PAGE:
Young work rates rarely lower than right now
The latest youth unemployment figures show tough times in many regions, with some areas seeing dramatic spikes in joblessness over the last few years.
“It's spiking incredibly highly in some areas,” senior manager of youth transitions at the Brotherhood of St Laurence, Sally James has told reporters.
“[Increasing] by as much as 88 per cent in areas of Australia, which is frightening...over the last two years, youth unemployment has reached 21.6 per cent in Cairns,” she said
She says this level of unemployment has not been seen since the period of the Global Financial Crisis, which brought several European governments to their knees under the weight of youth unemployment and discontent.
“I hate to think how high the youth unemployment will be. In Cairns if it keeps going this well it will be 46 per cent, in the outer east of Melbourne it will be up at near 19 per cent. In Tasmania we're looking at 33 per cent if it continues in this particular way,” Ms James said.
The Prime Minister pledged during the election campaign last year to offer cash rewards to adults under 30 who can secure a job.
“The best form of welfare is work and the best thing I can do for unemployed people is to try and create more jobs and make it easier for them to take the jobs that are there,” PM Abbott said at the time.
But the Brotherhood of St Laurence spokesperson says it is a different game today.
“It's the economy, it's changed,” Ms James said.
“You know, over 10 years ago you could move from year ten to work quite easily. Now you can't. The labour market demands that young people have skills, that they have qualifications, that they have work experience.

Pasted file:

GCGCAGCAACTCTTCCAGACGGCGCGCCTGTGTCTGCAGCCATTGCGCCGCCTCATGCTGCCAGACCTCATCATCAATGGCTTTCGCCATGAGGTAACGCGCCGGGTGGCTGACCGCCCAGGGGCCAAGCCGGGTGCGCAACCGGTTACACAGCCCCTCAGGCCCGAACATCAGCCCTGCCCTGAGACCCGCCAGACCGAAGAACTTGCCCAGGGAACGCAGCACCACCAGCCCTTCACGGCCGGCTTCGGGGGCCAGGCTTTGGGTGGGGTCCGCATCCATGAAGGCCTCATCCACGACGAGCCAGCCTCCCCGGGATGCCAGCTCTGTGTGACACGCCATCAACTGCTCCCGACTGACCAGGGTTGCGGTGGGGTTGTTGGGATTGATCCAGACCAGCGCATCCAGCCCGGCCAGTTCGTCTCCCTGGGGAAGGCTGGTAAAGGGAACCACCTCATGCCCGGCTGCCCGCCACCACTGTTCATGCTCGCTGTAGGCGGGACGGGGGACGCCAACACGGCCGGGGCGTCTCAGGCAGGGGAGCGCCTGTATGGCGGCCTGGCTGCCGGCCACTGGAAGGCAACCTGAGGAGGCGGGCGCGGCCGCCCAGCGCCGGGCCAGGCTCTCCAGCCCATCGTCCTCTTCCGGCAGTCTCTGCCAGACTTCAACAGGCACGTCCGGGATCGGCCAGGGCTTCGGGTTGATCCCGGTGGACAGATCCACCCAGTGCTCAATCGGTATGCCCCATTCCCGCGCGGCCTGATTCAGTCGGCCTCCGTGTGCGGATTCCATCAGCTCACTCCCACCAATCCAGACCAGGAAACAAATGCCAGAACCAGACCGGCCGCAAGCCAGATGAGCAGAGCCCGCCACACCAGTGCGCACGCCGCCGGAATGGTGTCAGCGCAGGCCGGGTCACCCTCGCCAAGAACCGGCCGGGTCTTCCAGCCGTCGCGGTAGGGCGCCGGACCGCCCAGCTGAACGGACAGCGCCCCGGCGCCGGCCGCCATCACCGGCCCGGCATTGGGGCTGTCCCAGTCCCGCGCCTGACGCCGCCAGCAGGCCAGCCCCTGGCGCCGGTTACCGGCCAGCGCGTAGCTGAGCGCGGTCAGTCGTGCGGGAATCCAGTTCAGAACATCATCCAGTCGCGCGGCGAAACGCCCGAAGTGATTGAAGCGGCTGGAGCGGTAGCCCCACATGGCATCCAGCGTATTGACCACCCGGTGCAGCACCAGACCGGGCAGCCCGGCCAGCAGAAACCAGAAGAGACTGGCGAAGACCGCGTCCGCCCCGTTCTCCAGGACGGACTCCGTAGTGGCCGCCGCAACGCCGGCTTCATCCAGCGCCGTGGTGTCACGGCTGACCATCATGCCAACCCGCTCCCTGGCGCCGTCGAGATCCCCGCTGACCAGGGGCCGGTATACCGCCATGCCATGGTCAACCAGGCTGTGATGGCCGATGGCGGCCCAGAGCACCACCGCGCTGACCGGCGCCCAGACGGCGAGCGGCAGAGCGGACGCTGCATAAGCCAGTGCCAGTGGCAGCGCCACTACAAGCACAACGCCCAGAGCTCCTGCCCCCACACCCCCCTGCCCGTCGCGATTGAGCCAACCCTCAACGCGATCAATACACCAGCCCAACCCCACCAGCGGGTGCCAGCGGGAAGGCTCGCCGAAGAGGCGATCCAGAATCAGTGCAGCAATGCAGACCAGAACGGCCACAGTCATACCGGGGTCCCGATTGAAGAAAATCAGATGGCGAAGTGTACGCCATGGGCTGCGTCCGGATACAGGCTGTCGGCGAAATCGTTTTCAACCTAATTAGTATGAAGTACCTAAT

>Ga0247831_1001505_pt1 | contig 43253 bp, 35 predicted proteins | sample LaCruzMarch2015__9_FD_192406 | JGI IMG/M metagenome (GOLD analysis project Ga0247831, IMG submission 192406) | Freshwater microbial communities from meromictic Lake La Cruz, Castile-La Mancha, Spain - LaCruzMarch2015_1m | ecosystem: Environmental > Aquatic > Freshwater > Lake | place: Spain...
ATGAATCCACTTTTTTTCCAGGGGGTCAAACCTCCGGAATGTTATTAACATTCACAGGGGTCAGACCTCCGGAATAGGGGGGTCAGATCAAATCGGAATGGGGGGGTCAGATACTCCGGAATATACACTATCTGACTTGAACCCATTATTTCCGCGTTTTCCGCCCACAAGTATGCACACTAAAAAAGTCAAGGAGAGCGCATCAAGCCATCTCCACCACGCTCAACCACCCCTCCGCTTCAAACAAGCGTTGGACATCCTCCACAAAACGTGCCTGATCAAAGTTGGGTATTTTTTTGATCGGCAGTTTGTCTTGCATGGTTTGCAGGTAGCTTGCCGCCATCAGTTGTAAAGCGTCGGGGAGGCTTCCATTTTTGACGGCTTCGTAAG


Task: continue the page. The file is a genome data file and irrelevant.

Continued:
“To get all of that and get your first job, you need to have networks. As we know, we all need networks. You need to. It's about who you know, you ask around for different jobs.”
“It's also very difficult for people who don't want to go into higher education. And we're talking about 60 per cent of young people across Australia don't go into higher ed.
“They basically want to go into work and so they move into the vocational training system. And what happens now with that system is very complex and it's very difficult to navigate. Unless you're getting the correct career advice, you don't what training leads to what job.”
There are a range of societal, local, physical and psychological effects stemming from youth unemployment. This is an issue that was raised at a recent United Nations event on the role of women, the young and civil society post-2015.
‘Youth unemployment is not just about numbers. It's about the psychological damage for this generation,” United Nations Secretary-General's Envoy on Youth, Ahmad Alhendawi says.
“I warn of a loss generation if we don't do more. A lost generation is a lost opportunity and that would be the biggest gamble we make with our future.”
Sarah James, from the Brotherhood of St Laurence, says training reform on the way may help change the state of play.
“We're having discussions with government about trialling a youth transition service that provides those key elements; vocational guidance, employability skills, development, work experience... that gives them the networks and connections to work and connections to employers.
“It's about harnessing the community effort. Now, we know that communities can come together to provide young people with the support they need from school to work,” she said.